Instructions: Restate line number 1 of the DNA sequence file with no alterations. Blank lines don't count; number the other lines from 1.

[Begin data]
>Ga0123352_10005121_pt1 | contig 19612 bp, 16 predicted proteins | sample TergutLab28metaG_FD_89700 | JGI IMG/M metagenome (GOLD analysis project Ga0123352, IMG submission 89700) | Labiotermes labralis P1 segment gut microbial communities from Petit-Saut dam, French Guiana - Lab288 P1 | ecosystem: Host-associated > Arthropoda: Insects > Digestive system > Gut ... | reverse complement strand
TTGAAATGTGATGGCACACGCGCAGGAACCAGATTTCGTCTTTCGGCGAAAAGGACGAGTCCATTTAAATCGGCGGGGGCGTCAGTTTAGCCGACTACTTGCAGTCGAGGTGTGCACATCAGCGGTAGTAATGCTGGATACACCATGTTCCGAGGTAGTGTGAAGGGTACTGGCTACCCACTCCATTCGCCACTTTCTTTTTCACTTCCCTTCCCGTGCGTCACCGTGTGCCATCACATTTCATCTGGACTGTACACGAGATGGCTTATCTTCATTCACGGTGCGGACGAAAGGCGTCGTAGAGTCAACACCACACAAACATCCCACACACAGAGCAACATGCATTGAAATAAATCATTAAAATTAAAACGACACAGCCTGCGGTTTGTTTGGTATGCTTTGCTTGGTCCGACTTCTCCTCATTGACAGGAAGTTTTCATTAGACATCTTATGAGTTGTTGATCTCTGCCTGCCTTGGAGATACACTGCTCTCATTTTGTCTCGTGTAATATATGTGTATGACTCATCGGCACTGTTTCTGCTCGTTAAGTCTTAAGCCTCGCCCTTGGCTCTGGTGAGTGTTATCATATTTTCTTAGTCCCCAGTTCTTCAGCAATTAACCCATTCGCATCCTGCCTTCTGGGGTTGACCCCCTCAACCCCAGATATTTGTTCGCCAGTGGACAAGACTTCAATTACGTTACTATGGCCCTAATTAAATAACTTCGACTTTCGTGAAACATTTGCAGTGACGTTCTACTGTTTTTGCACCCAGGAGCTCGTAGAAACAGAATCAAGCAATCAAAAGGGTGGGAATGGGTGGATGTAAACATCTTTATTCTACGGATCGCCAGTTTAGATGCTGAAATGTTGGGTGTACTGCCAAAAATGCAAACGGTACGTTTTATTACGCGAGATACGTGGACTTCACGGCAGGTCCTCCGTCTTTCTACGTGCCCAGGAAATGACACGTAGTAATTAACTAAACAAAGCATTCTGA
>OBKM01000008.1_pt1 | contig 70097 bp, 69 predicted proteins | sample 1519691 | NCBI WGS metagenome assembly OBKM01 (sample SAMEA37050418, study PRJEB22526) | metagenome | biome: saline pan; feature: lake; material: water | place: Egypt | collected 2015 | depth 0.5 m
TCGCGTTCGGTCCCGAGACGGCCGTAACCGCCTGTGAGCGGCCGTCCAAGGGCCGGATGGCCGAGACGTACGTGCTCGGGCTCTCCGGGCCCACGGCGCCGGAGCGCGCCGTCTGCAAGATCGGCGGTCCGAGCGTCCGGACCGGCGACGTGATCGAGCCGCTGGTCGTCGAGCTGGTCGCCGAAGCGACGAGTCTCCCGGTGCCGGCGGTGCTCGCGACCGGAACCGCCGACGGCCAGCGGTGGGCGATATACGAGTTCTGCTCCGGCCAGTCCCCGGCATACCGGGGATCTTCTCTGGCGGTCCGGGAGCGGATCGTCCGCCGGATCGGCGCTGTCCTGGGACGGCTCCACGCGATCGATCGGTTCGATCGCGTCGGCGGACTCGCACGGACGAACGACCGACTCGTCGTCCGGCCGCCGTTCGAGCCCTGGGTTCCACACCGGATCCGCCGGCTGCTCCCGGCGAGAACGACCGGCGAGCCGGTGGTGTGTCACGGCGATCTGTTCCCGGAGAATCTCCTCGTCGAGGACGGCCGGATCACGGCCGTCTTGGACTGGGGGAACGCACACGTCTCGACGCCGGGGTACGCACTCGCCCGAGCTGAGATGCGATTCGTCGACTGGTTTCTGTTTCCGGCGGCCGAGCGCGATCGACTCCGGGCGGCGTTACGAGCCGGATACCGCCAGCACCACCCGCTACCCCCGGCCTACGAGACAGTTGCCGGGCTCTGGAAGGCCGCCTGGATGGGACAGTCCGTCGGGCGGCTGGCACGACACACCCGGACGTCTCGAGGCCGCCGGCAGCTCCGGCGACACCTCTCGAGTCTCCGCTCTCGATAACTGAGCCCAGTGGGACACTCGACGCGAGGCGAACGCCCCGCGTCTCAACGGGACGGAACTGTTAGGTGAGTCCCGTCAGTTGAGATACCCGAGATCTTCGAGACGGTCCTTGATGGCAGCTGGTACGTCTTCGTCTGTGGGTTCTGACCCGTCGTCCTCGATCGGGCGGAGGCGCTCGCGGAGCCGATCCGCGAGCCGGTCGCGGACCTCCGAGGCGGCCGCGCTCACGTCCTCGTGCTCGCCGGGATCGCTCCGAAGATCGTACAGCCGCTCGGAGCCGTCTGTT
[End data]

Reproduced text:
>Ga0123352_10005121_pt1 | contig 19612 bp, 16 predicted proteins | sample TergutLab28metaG_FD_89700 | JGI IMG/M metagenome (GOLD analysis project Ga0123352, IMG submission 89700) | Labiotermes labralis P1 segment gut microbial communities from Petit-Saut dam, French Guiana - Lab288 P1 | ecosystem: Host-associated > Arthropoda: Insects > Digestive system > Gut ... | reverse complement strand